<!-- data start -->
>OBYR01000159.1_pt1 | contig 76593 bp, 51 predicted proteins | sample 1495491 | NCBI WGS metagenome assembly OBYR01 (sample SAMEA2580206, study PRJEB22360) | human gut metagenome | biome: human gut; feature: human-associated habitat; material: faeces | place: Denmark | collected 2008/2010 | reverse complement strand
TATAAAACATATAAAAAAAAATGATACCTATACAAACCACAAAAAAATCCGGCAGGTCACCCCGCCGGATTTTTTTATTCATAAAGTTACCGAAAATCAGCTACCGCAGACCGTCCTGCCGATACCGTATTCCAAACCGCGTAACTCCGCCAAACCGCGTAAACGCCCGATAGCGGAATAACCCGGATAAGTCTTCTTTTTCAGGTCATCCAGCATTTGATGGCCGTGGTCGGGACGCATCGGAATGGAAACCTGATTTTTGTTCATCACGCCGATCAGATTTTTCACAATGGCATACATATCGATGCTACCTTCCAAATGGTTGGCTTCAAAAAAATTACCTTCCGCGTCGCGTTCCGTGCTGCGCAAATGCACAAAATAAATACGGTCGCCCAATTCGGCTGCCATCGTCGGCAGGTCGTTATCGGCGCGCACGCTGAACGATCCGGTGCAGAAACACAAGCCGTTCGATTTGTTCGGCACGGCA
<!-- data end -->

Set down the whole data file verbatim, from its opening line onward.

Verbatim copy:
>OBYR01000159.1_pt1 | contig 76593 bp, 51 predicted proteins | sample 1495491 | NCBI WGS metagenome assembly OBYR01 (sample SAMEA2580206, study PRJEB22360) | human gut metagenome | biome: human gut; feature: human-associated habitat; material: faeces | place: Denmark | collected 2008/2010 | reverse complement strand
TATAAAACATATAAAAAAAAATGATACCTATACAAACCACAAAAAAATCCGGCAGGTCACCCCGCCGGATTTTTTTATTCATAAAGTTACCGAAAATCAGCTACCGCAGACCGTCCTGCCGATACCGTATTCCAAACCGCGTAACTCCGCCAAACCGCGTAAACGCCCGATAGCGGAATAACCCGGATAAGTCTTCTTTTTCAGGTCATCCAGCATTTGATGGCCGTGGTCGGGACGCATCGGAATGGAAACCTGATTTTTGTTCATCACGCCGATCAGATTTTTCACAATGGCATACATATCGATGCTACCTTCCAAATGGTTGGCTTCAAAAAAATTACCTTCCGCGTCGCGTTCCGTGCTGCGCAAATGCACAAAATAAATACGGTCGCCCAATTCGGCTGCCATCGTCGGCAGGTCGTTATCGGCGCGCACGCTGAACGATCCGGTGCAGAAACACAAGCCGTTCGATTTGTTCGGCACGGCA